Sleeping Gods, Sleeping Demons

I pledge allegiance
to the economy

to the Economy
that hides
behind the flag

of any given
nation

like the
stars and
bars

Oh. Wait.

like the
stars and
stripes

like somehow we
care for people
and rocks and
birds
and trees and
corn and
bread
instead of

for the Dow
for the dollar

for what does,
by chance,
that flag stand for?

I pledge allegiance
to the shred
of privilege

I might find here in
the land of
the free
market.

I pledge allegiance
to the proper
wealth of the
high and mighty
who bought low
and sold high

brought low,
sold high

and who sold
out

the rest
who live
and breathe
and matter.

Life and Death and Neoliberal Capitalism

If you don’t believe in good government and the critical importance of the common good, you will not govern well.

Nor will you promote efforts focused on widespread well-being.

Hardened neoliberal capitalism has been the dominant cultural narrative of power for the last 40 years and the ascendant reactionary force for at least the last 75 years. (note: rooted in LONG-standing cultural and economic forces that trace back much, much further – but I can only do so much here in this post)

At best hardened neoliberal capitalism will not support – and at worst it will crush, co-opt, or privatize for the economic benefit of the (very) few:

– independent, deep-thinking, careful researching, publicly accountable forms of media

– genuinely public services for the greater good, including transit, healthcare, education, housing, food access, and educational institutions like museums and libraries

– public regulation designed to ensure that people with great power do not exploit the rest of us for profit, including regulation of healthcare, airlines, pollution of air, soil, ground- and surface water, finance sectors, ecosystem conservation and destruction, workplace safety, and access to and safety of basic utilities.

– independent institutions that build non-transactional relationships, such as (some) religious communities (*and if you ever want to understand why I lean so heavily into the importance of churches, we can have lovely conversation about this particular point over coffee one day), community organizing, non-exclusive connection based on proximity (such as the best examples of friendship and neighborliness), revolutionary social movements of any form, and a broader cultural understanding of the manifest reality of our interdependence.

– creative expression, psychological insight, and human engagement that cannot be monetized – or that at least deconstructs and resists that form of reductionism.

– ideological or material care for diverse, vulnerable human lives that do not embody the potential for profit.

I’m certain I’ve missed something – and you can let me know if you think of it.

This is not a blanket endorsement of a non-accountable public sector. History is rife with examples of public sector power that has been abused and public sector money that has been exploited for personal enrichment.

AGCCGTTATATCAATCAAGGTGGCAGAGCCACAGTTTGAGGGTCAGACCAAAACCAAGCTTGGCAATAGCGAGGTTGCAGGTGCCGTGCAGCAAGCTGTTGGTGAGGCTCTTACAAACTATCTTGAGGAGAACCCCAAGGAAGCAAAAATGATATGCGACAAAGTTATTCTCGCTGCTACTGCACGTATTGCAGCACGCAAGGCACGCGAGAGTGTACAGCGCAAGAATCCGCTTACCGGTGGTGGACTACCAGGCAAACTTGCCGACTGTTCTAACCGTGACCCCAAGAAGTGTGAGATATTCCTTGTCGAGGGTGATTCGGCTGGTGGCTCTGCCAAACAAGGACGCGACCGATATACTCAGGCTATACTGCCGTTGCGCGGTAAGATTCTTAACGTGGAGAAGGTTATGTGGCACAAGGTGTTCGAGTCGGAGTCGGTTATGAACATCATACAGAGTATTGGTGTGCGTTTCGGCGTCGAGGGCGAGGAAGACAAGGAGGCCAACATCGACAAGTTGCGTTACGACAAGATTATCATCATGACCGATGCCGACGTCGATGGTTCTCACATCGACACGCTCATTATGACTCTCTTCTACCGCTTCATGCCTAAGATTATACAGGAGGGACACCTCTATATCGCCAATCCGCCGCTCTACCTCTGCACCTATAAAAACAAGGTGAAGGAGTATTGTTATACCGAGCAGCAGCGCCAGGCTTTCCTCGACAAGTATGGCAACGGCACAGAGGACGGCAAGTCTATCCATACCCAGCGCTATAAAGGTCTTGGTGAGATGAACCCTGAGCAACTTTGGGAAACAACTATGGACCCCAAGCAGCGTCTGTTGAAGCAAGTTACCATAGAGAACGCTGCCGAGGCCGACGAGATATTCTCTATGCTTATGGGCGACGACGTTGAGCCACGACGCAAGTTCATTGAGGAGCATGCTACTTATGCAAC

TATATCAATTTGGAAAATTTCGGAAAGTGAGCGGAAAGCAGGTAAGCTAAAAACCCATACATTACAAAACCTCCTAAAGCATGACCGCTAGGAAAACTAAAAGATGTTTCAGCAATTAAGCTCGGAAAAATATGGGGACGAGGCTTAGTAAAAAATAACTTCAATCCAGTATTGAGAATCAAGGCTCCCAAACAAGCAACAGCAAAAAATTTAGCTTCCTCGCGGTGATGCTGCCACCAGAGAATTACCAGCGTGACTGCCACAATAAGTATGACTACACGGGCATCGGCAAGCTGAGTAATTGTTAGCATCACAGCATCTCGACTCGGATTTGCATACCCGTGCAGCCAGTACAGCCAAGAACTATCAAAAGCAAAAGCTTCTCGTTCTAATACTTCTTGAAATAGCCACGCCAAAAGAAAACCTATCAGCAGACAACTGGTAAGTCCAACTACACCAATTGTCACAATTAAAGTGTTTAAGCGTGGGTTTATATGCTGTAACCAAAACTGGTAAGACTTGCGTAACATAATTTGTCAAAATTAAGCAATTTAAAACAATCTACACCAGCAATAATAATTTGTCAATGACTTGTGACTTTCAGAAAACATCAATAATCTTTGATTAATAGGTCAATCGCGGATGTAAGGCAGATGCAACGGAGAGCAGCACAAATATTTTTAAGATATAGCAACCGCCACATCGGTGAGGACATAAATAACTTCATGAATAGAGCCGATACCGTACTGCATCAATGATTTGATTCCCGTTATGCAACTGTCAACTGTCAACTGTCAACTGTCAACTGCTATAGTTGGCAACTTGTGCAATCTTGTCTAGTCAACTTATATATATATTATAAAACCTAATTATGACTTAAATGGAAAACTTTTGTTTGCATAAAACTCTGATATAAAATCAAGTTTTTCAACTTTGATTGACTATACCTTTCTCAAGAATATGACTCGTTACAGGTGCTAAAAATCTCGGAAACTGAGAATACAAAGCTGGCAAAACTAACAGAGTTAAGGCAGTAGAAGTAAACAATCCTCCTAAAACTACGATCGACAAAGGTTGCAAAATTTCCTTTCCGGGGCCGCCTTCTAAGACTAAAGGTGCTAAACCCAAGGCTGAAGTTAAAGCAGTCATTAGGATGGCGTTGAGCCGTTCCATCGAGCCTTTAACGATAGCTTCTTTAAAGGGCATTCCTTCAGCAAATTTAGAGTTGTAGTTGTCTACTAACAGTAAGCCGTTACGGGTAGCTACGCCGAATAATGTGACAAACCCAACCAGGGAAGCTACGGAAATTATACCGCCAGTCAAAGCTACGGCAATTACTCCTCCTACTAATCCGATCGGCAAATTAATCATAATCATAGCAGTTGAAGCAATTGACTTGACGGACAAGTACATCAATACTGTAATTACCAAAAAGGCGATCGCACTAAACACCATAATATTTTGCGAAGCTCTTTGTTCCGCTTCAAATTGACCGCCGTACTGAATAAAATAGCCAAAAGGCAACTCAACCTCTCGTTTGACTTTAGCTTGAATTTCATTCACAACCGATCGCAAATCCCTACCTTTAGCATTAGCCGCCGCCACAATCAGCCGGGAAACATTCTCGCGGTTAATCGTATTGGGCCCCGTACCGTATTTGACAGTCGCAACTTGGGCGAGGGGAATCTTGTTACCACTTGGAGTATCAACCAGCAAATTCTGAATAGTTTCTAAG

Power is a dangerous drug.

Higher education using public funding of student loans to erect fancy bureaucratic castles of prestige and consumer appeal on the backs of debt-burdened students is one good example.

The creation of a financial-bottom-line driven healthcare system, bloated by the manipulation of public sector payments to drive profits, is another.

Collusion with the profit-driven mechanisms of perpetual war is another example still.

YET all that takes place within a deterministic (NOT free) neoliberal capitalism framework of culture and economics.

If we want to come out of this difficult time having made real progress, then we must reject the idolatry of this very particular, contextually-driven cultural-economic system.

It convincingly presents itself as the natural order of things.

It is not.

It is a poisonous human construction sold to us as freedom.

The toxic forces that perpetuate this system are already visibly hard at work.

If we don’t want more of the same, – only worse – we TOGETHER have to demand fundamental challenges and changes to the system.

That STARTS with understanding the nature of that system.

That’s my point here.

Then there is more work to be done.

I do not know exactly what the alternative looks like but I am certain that we can collectively figure it out – if we choose to.

I think we can be sure of some its necessary components, but this post is long enough that I’ll save that for another one.

So for now I’ll stop with the critical analysis of the moment and say

Amen

Learning the Shape of Loss: #COVIDera Edition

A spot of bleach
blossoming on a
new shirt

an old dog’s
eyes that swell
and shut

the time before
“social” met  “distancing”

Told to stay
home we could
not sleep

Two women
fighting in the
cleaning products
aisle

laughter dropped
by 9% with kindness
trailing as the
market for
contentment
opened down
sharply
overseas

A grievous deficit
of touch

If he’s dying
but not from
coronavirus
does it even
count?

I was
going to . . .
Oh. 

Masking tape
with grungy,
peeling edges
announcing safe Xs
across the
floor

Told to stay
home their
dreams died
a
little 

or more
than a
little

32 different plans,
including for
May 12

Some will
not eat

A thousand
in-person social
rituals
per
day

Time for perfect
poems

scratch that:
Time for perfect
anything

The empty
echo of
hymns
unsung

I couldn’t
visit you

Told to stay
home, they faced
greater dangers
there than
any virus 

it is only
death
after all

Kicking a drunk
man out of
church
because
he can’t
stand
back

Speaking of –
told to stay
home, they
had no
home

Oh no
not her

The brainspace
taken up
by
Zoom knowledge

All sense of what
day it is

A significant part
of our
ever-loving
minds

The memory of
the last time
we went
there
before
this
all
happened.